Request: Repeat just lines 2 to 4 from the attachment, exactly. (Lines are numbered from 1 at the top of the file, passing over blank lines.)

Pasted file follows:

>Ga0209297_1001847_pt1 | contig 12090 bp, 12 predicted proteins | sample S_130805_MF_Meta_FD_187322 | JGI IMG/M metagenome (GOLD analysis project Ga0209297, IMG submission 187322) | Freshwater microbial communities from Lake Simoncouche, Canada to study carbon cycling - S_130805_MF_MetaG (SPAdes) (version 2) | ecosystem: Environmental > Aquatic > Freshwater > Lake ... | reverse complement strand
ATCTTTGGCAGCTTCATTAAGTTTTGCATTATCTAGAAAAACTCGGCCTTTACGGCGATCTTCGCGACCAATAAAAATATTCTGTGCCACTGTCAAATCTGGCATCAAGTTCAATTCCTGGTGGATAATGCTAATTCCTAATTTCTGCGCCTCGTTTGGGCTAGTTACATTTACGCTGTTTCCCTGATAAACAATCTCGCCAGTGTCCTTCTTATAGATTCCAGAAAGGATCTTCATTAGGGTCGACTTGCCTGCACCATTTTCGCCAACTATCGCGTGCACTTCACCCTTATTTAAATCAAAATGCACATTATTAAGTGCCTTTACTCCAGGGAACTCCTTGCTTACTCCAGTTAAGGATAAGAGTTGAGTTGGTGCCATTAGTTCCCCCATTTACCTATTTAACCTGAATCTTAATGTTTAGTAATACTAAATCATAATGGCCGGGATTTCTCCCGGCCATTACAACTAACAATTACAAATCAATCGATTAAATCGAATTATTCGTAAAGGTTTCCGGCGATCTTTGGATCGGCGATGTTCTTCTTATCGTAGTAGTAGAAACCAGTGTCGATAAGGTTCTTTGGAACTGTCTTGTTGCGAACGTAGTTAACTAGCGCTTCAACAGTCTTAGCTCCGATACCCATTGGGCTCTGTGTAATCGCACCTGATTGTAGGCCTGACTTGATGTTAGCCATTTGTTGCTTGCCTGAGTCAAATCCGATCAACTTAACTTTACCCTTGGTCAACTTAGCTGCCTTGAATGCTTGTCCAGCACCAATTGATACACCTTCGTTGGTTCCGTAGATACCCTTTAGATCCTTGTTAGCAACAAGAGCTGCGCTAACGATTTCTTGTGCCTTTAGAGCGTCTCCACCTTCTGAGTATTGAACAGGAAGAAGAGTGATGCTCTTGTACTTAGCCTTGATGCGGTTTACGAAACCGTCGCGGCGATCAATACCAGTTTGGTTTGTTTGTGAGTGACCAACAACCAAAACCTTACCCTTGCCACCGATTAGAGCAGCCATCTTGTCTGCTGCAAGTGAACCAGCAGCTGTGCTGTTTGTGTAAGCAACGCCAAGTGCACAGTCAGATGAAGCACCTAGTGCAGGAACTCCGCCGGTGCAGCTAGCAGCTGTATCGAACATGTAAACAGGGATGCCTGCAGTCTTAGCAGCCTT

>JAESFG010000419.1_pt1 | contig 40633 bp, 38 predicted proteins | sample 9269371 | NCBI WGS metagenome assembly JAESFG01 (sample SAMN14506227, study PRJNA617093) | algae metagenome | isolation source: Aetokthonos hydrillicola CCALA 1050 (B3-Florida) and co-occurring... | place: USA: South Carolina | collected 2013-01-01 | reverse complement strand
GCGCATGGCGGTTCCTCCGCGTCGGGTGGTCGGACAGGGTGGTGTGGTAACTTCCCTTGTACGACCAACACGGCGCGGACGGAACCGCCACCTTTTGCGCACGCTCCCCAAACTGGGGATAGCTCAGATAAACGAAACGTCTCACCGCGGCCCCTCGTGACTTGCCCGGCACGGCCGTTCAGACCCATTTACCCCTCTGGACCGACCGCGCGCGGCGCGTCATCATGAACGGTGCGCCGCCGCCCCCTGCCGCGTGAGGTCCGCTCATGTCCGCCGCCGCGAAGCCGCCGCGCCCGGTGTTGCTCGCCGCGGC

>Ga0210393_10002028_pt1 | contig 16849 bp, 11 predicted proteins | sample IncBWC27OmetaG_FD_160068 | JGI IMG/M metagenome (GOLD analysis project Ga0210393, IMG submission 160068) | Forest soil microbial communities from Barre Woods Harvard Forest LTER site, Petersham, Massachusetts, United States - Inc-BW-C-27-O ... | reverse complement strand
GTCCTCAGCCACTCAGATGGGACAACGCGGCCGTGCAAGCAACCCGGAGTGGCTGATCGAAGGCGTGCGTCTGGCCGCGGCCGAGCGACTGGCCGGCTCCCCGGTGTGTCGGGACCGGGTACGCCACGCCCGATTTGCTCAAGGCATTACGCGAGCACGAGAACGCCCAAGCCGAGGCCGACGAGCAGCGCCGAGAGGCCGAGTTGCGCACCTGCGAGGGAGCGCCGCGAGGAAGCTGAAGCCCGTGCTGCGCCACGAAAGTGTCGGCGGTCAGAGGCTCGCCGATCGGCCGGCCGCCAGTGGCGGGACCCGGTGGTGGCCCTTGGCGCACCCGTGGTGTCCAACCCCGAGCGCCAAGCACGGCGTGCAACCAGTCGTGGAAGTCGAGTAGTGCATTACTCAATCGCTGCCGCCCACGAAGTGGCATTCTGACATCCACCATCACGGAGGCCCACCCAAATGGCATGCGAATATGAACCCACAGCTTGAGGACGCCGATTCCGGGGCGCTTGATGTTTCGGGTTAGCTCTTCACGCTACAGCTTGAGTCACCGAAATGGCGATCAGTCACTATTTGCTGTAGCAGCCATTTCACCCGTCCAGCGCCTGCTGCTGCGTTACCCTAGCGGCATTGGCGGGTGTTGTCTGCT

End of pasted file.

ATCTTTGGCAGCTTCATTAAGTTTTGCATTATCTAGAAAAACTCGGCCTTTACGGCGATCTTCGCGACCAATAAAAATATTCTGTGCCACTGTCAAATCTGGCATCAAGTTCAATTCCTGGTGGATAATGCTAATTCCTAATTTCTGCGCCTCGTTTGGGCTAGTTACATTTACGCTGTTTCCCTGATAAACAATCTCGCCAGTGTCCTTCTTATAGATTCCAGAAAGGATCTTCATTAGGGTCGACTTGCCTGCACCATTTTCGCCAACTATCGCGTGCACTTCACCCTTATTTAAATCAAAATGCACATTATTAAGTGCCTTTACTCCAGGGAACTCCTTGCTTACTCCAGTTAAGGATAAGAGTTGAGTTGGTGCCATTAGTTCCCCCATTTACCTATTTAACCTGAATCTTAATGTTTAGTAATACTAAATCATAATGGCCGGGATTTCTCCCGGCCATTACAACTAACAATTACAAATCAATCGATTAAATCGAATTATTCGTAAAGGTTTCCGGCGATCTTTGGATCGGCGATGTTCTTCTTATCGTAGTAGTAGAAACCAGTGTCGATAAGGTTCTTTGGAACTGTCTTGTTGCGAACGTAGTTAACTAGCGCTTCAACAGTCTTAGCTCCGATACCCATTGGGCTCTGTGTAATCGCACCTGATTGTAGGCCTGACTTGATGTTAGCCATTTGTTGCTTGCCTGAGTCAAATCCGATCAACTTAACTTTACCCTTGGTCAACTTAGCTGCCTTGAATGCTTGTCCAGCACCAATTGATACACCTTCGTTGGTTCCGTAGATACCCTTTAGATCCTTGTTAGCAACAAGAGCTGCGCTAACGATTTCTTGTGCCTTTAGAGCGTCTCCACCTTCTGAGTATTGAACAGGAAGAAGAGTGATGCTCTTGTACTTAGCCTTGATGCGGTTTACGAAACCGTCGCGGCGATCAATACCAGTTTGGTTTGTTTGTGAGTGACCAACAACCAAAACCTTACCCTTGCCACCGATTAGAGCAGCCATCTTGTCTGCTGCAAGTGAACCAGCAGCTGTGCTGTTTGTGTAAGCAACGCCAAGTGCACAGTCAGATGAAGCACCTAGTGCAGGAACTCCGCCGGTGCAGCTAGCAGCTGTATCGAACATGTAAACAGGGATGCCTGCAGTCTTAGCAGCCTT

>JAESFG010000419.1_pt1 | contig 40633 bp, 38 predicted proteins | sample 9269371 | NCBI WGS metagenome assembly JAESFG01 (sample SAMN14506227, study PRJNA617093) | algae metagenome | isolation source: Aetokthonos hydrillicola CCALA 1050 (B3-Florida) and co-occurring... | place: USA: South Carolina | collected 2013-01-01 | reverse complement strand
GCGCATGGCGGTTCCTCCGCGTCGGGTGGTCGGACAGGGTGGTGTGGTAACTTCCCTTGTACGACCAACACGGCGCGGACGGAACCGCCACCTTTTGCGCACGCTCCCCAAACTGGGGATAGCTCAGATAAACGAAACGTCTCACCGCGGCCCCTCGTGACTTGCCCGGCACGGCCGTTCAGACCCATTTACCCCTCTGGACCGACCGCGCGCGGCGCGTCATCATGAACGGTGCGCCGCCGCCCCCTGCCGCGTGAGGTCCGCTCATGTCCGCCGCCGCGAAGCCGCCGCGCCCGGTGTTGCTCGCCGCGGC